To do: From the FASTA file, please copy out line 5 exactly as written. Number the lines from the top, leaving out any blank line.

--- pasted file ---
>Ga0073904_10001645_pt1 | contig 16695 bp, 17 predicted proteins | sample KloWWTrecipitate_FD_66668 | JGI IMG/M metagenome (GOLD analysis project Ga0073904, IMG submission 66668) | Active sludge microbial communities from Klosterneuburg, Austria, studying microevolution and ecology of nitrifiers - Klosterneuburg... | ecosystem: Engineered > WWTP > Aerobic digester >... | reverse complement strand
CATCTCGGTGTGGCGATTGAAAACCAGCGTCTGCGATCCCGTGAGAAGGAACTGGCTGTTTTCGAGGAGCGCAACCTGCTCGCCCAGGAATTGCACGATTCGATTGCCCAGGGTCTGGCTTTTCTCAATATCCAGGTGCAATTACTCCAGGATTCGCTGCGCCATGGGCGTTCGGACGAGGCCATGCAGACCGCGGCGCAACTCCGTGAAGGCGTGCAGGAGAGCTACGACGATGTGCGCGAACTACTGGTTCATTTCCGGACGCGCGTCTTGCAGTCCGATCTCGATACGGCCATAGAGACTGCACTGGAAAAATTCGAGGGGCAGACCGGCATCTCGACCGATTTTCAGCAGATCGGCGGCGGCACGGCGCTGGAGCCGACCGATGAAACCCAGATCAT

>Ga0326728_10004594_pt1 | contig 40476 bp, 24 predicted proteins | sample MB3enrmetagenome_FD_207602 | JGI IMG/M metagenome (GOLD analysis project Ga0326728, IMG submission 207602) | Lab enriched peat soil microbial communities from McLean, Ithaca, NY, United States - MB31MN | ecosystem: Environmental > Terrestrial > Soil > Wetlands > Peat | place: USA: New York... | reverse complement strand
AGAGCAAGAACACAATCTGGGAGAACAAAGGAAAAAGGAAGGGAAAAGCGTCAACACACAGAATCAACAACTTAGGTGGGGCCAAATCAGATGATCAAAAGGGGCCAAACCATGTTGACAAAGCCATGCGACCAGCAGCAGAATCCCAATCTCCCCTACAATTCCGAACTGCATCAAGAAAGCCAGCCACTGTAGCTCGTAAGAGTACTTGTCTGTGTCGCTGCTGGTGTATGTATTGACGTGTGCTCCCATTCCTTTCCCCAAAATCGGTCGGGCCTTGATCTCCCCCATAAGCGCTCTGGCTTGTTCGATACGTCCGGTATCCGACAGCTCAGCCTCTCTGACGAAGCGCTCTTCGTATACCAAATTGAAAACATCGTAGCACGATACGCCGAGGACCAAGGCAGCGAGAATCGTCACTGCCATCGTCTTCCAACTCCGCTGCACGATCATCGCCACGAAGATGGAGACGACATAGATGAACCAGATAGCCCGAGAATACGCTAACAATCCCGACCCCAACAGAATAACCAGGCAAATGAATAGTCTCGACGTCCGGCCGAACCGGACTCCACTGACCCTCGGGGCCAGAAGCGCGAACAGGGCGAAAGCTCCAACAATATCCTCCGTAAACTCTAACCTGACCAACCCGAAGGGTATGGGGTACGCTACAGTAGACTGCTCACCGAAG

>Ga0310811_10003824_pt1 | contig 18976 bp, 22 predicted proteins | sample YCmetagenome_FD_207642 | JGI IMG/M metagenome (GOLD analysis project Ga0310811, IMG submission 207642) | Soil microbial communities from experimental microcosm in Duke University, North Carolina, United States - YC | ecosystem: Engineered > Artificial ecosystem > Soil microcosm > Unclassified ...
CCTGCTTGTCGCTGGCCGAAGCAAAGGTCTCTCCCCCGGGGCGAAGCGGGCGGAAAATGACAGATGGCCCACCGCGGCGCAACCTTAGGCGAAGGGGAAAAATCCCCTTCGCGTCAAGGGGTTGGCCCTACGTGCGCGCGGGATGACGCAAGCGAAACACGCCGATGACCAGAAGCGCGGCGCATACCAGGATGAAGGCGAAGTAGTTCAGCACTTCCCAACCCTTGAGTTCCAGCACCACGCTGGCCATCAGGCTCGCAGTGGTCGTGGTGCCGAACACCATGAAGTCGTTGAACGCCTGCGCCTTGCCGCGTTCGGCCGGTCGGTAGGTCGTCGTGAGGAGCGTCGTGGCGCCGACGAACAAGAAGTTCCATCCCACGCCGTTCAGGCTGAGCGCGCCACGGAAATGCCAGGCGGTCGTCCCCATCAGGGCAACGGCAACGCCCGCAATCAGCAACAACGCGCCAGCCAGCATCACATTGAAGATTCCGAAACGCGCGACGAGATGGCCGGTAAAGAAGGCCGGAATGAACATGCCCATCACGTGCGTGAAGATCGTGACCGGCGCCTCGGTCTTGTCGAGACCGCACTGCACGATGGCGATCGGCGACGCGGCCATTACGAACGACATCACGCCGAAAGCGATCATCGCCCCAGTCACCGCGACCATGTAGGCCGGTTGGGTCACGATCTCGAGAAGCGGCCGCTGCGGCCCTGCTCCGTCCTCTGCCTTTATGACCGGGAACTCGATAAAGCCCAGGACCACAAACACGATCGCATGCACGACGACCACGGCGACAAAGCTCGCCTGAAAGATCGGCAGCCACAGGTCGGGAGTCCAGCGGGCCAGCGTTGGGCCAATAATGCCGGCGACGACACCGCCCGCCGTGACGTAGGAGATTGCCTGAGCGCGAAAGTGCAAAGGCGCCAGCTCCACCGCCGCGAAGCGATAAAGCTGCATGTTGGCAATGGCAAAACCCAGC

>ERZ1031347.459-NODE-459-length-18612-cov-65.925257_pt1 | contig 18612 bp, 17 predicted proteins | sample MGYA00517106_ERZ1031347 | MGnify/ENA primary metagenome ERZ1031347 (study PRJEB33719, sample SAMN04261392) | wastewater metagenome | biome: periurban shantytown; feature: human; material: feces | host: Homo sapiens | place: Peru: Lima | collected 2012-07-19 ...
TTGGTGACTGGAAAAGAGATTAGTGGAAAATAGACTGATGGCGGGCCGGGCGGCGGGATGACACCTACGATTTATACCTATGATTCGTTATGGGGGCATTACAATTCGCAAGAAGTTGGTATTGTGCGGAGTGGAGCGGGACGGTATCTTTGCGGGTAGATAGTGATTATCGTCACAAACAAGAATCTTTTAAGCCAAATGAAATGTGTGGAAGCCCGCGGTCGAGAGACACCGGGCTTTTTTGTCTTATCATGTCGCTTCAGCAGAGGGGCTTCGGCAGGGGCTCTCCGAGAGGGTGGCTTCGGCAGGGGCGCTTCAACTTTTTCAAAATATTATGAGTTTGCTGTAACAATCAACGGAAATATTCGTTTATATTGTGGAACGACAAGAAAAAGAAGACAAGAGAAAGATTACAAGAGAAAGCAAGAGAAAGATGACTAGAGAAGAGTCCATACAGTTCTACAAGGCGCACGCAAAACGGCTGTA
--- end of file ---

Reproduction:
>Ga0310811_10003824_pt1 | contig 18976 bp, 22 predicted proteins | sample YCmetagenome_FD_207642 | JGI IMG/M metagenome (GOLD analysis project Ga0310811, IMG submission 207642) | Soil microbial communities from experimental microcosm in Duke University, North Carolina, United States - YC | ecosystem: Engineered > Artificial ecosystem > Soil microcosm > Unclassified ...